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As this volume is being compiled, the devastating year of 2020 all too grimly fits the definition of a crisis. Not only are we enduring and ineptly dealing with a global health emergency with COVID-19, we’re reeling from a punch-to-the-gut social upheaval resulting from our persistent, collective failure to reckon with the darkness of our enslaved past and racist present. An Age of Crisis to be sure. Distressed and disheartened, we are also mindful that while thousands suffer and die, our privileged good fortune enables many of us to be relatively safe, even comfortable, during these extended months of isolation. That people of color disproportionately contract and die from this disease further substantiates the sustained inequities of U.S. society. Shamefully, we recognize ourselves in Thoreau’s pronouncement of his America in 1854: our “house [is] on fire.”1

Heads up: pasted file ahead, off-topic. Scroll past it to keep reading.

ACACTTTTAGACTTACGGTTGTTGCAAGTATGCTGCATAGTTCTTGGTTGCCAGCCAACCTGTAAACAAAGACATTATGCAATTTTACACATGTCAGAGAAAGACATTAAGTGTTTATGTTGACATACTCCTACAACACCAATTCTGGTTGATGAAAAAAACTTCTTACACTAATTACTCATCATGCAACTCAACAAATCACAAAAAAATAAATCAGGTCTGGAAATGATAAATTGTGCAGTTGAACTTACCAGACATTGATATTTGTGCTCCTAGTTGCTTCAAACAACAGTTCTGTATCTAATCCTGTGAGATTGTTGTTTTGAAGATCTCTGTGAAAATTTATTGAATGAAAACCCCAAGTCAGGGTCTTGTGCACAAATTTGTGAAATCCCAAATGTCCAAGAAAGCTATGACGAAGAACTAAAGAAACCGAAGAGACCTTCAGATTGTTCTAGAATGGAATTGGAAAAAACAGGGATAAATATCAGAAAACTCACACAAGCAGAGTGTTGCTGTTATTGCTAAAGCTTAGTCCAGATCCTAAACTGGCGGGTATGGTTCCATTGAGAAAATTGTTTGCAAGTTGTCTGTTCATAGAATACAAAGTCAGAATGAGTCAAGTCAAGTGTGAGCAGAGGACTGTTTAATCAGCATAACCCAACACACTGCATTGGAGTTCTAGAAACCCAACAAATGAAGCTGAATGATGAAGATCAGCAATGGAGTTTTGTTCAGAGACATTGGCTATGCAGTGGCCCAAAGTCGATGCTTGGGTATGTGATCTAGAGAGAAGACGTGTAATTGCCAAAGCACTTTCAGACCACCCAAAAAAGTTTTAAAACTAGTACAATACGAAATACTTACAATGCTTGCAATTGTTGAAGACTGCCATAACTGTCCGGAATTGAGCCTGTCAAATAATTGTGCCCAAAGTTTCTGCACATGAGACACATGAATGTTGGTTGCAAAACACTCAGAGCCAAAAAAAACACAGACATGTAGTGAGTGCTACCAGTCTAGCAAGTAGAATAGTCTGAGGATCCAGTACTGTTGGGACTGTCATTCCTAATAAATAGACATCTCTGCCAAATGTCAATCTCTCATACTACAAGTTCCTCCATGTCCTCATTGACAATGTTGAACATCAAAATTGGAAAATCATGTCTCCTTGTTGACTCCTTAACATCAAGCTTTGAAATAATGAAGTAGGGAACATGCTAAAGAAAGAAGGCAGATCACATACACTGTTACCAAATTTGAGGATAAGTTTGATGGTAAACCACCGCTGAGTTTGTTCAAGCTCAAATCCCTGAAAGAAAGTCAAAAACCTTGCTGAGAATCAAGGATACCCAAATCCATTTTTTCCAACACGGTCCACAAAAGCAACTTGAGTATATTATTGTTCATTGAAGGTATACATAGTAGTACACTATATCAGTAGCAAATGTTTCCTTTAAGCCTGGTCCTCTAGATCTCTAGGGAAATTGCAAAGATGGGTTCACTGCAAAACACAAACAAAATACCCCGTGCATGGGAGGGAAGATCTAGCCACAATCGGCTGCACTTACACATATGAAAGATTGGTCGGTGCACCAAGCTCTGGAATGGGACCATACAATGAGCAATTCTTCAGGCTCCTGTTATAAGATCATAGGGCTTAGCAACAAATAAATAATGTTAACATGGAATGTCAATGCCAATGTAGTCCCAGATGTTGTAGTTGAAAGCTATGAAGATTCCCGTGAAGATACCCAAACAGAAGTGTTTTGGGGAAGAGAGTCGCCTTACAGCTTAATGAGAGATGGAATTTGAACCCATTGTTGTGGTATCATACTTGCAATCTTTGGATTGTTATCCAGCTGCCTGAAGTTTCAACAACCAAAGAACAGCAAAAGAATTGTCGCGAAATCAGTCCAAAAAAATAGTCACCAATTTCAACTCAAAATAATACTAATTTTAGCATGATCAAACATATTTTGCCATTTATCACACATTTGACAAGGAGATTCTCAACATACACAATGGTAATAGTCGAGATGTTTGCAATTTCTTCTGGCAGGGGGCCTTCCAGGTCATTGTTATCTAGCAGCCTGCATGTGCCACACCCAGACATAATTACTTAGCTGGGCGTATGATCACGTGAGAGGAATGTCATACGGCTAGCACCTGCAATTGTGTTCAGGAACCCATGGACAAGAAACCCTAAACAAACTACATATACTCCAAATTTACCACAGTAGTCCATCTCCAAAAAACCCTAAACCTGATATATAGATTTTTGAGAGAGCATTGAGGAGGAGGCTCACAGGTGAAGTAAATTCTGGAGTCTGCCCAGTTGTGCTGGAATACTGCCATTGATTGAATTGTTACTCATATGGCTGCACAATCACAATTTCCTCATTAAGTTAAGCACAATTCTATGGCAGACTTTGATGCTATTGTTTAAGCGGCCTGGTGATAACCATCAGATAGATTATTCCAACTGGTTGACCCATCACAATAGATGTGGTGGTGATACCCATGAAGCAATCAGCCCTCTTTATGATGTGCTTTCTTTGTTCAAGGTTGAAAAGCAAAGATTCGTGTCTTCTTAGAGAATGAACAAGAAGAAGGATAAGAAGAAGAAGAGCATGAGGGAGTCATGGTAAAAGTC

The first crisis of Thoreau’s life was personal—the tragic death of his beloved brother, John, when Henry was 24 years old. A few weeks after this loss, Thoreau recalls the passing of time in words we now more fully appreciate: “I feel as if years had been crowded into the last month.”2 Thoreau also lived, as we do today, in an era of political crisis—a time when so-called radical extremists took to their streets demanding the abolition of slavery, the economic system on which America’s entire way of life depended. The urgency of our current moment calls out for Thoreau, not because he has all the answers but because in his own imperiled time, he asked the right questions: “What is any political organization worth—when it is in the service of the Devil?” “Must the citizen ever for a moment, or in the least degree, resign his conscience to the legislator?” “Will mankind never learn that policy is not morality—that it never secures any moral right, but considers merely what is expedient?” “How does it become a man to behave toward this American government to-day?” “Unjust laws exist: shall we be content to obey them, or shall we endeavor to amend them, and obey them until we have succeeded, or shall we transgress them at once?”3 These inquiries are the spokes to this central interrogating hub: “Do we call this the land of the free?” (“Resistance” 73-4, emphasis added).